Whenever I speak to students about the work we are doing to protect the environment the one topic that elicits a robust discussion is that of whales.
Young people simply cannot understand why these majestic creatures of the sea; giant, gentle and mythologised in their reading lists with the story of Moby Dick, are still hunted and killed by countries around the world. And they are right.
While the days of the industrial scale catch are behind us, when nearly three million whales were killed between 1904 and 2000, there is still much to do.
Many of the surviving populations, of the more than 30 different whale species, remain at precarious low levels.
The Antarctic Blue Whale, the largest animal to ever have ruled the sea, has seen its numbers shrink by more than 300,000 during the whaling period to a population today of just a few per cent of what it was.
The North West Pacific Gray Whale is down to just 180 in number, while the North Atlantic Right Whale numbers around 500.
For this reason this week’s meeting of the International Whaling Commission in Slovenia’s coastal city of Portoroz is so important.
Bringing together almost 90 countries, including some who want to see an end to the 30 year moratorium on commercial whaling, will be a timely opportunity to discuss how we strengthen and modernise the Commission. The Commission is vital as the body that gives effect to the International Whaling Convention, which is in its 70th year.
Australia’s role will be key. When we signed on as one of the 15 founding members of the Convention in 1946, Australia was a whaling nation. However, since 1978 when the Fraser Government ceased whaling in Australian waters, closing the last whaling station in Albany, successive governments of both political persuasions have been active on the world stage promoting whale conservation. This meeting will be no different.
Australia will move two resolutions, the first to deal with so called ‘scientific’ whaling, and the second to improve governance structures within the Commission to make its operations more effective and modern.
Co-sponsored by New Zealand, our resolution on scientific whaling, if passed will see increased scrutiny by the Commission of decisions by countries to grant permits to themselves to kill whales.
Last year Japan was able to issue itself a permit to take 333 Minke whales from the Southern Ocean. This was a new Japanese program given that the International Court of Justice had ruled in 2014 that their previous program was invalid because the science couldn’t justify the catch.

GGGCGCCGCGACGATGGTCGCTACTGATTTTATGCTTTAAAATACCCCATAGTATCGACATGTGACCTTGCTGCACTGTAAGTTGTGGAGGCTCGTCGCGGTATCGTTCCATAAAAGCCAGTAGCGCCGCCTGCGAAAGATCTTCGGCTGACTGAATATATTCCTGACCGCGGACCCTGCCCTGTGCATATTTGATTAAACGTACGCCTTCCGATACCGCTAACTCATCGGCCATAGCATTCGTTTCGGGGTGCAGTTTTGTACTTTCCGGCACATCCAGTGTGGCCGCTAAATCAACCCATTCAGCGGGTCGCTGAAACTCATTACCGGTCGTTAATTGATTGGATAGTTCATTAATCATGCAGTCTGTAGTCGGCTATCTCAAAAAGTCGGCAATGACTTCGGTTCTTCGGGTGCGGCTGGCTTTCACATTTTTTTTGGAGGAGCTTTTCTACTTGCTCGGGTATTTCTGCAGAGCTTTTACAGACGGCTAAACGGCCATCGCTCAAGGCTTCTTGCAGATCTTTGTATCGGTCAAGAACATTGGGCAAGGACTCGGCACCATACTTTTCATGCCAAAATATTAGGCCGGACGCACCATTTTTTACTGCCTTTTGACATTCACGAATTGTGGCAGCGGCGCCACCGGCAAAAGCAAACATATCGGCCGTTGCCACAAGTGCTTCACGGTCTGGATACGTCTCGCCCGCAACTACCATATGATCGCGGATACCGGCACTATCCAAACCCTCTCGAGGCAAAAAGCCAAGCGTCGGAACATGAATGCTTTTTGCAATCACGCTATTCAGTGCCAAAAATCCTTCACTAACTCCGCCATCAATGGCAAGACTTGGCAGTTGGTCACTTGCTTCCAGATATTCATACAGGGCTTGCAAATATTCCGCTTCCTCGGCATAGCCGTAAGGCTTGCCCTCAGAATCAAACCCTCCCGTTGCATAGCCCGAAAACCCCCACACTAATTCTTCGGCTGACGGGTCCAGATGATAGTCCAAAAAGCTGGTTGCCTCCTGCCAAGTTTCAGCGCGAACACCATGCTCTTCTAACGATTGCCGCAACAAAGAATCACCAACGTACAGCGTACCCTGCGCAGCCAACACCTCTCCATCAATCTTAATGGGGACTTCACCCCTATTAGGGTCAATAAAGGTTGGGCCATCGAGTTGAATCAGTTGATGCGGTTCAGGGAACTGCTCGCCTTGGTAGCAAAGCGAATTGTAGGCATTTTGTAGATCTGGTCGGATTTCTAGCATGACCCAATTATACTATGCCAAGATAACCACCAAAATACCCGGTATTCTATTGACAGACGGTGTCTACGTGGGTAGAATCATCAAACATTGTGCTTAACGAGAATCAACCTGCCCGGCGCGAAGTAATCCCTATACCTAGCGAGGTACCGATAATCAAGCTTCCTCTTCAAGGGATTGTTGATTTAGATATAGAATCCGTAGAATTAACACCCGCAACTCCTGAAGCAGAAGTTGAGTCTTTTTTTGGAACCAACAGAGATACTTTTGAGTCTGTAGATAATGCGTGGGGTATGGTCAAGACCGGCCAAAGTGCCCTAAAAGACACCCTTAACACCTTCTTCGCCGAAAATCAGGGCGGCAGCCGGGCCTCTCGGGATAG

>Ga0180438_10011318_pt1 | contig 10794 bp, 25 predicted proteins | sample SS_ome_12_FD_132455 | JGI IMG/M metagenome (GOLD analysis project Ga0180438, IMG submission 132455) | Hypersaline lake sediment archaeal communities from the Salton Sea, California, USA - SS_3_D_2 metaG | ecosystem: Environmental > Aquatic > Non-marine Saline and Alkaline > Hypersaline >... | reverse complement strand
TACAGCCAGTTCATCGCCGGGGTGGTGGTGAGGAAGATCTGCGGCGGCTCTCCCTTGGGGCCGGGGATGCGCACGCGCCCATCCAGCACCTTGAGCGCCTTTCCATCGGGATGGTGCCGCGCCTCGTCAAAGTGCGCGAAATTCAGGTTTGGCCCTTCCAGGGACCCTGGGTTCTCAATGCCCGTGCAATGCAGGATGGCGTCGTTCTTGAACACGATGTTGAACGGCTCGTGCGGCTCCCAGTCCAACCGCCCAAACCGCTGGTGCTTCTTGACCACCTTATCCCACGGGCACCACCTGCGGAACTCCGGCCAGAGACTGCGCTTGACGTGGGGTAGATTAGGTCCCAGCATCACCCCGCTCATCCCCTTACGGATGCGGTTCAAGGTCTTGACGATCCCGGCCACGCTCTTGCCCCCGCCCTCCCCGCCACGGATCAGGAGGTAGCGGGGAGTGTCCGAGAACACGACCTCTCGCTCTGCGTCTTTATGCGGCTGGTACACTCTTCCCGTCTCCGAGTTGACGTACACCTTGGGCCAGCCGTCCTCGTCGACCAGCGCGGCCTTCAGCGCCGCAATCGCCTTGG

The bottom line is that despite our success in The Hague, Japan’s scientific whaling goes on. Japan, a close friend of Australia, is a vital and strategic partner with us on so many issues but on the issue of whaling we strongly disagree.
Australia’s case for change is based on the argument that important scientific research can, and is, being effectively undertaken by non-lethal means including sophisticated underwater listening stations, acoustic tracking and satellite tagging.
Australia has also initiated and funded the 12 nation Southern Ocean Research Partnership which includes the United States, Brazil, New Zealand, France, Germany, Italy and a growing list of others to deploy research vessels, equipment and scientific expertise to undertake these non-lethal research methods.
The second resolution Australia is putting forward at the meeting around governance reforms is co-sponsored by the United States and New Zealand. As an important multilateral treaty organisation the Commission needs to adopt best practice in resource allocation, work stream management and transparency and Australia’s resolution is designed towards this end.
With Japan a leader of the pro-whaling block likely to be elevated from vice-chair to chair of the International Whaling Commission at this meeting there will many watching closely to see how effectively the Commission runs.
Ocean sanctuaries will be another topic on the agenda with Australia supporting a South American and African push for a new whale sanctuary in the South Atlantic. While a moratorium on commercial whaling may make sanctuaries less urgent than they were previously were, they do remain an important science based initiative in the conservation strategy. They also help to promote a booming $2 billion annual whaling watching industry which currently employs more than 13,000 people. If successful the South Atlantic Sanctuary will join the Southern and Indian ocean sanctuaries currently in place.
Reaching an agreement between the pro-whaling and pro-conservations blocks at this meeting will be no easy task. Historical, cultural and commercial factors all play a part but ultimately it is the conservation of these extraordinary creatures that should be foremost in our minds. This is why Australia will continue its leadership role recognising that whales are a critical part of the ecosystem and we need to do everything we can to protect them.